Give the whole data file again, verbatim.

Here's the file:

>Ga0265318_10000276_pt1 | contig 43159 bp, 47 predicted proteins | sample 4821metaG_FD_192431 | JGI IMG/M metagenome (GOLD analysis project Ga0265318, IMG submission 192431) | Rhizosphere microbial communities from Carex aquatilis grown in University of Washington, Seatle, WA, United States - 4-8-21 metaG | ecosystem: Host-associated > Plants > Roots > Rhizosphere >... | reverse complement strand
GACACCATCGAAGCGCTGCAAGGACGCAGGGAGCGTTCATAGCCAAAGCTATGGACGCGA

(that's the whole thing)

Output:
>Ga0265318_10000276_pt1 | contig 43159 bp, 47 predicted proteins | sample 4821metaG_FD_192431 | JGI IMG/M metagenome (GOLD analysis project Ga0265318, IMG submission 192431) | Rhizosphere microbial communities from Carex aquatilis grown in University of Washington, Seatle, WA, United States - 4-8-21 metaG | ecosystem: Host-associated > Plants > Roots > Rhizosphere >... | reverse complement strand
GACACCATCGAAGCGCTGCAAGGACGCAGGGAGCGTTCATAGCCAAAGCTATGGACGCGA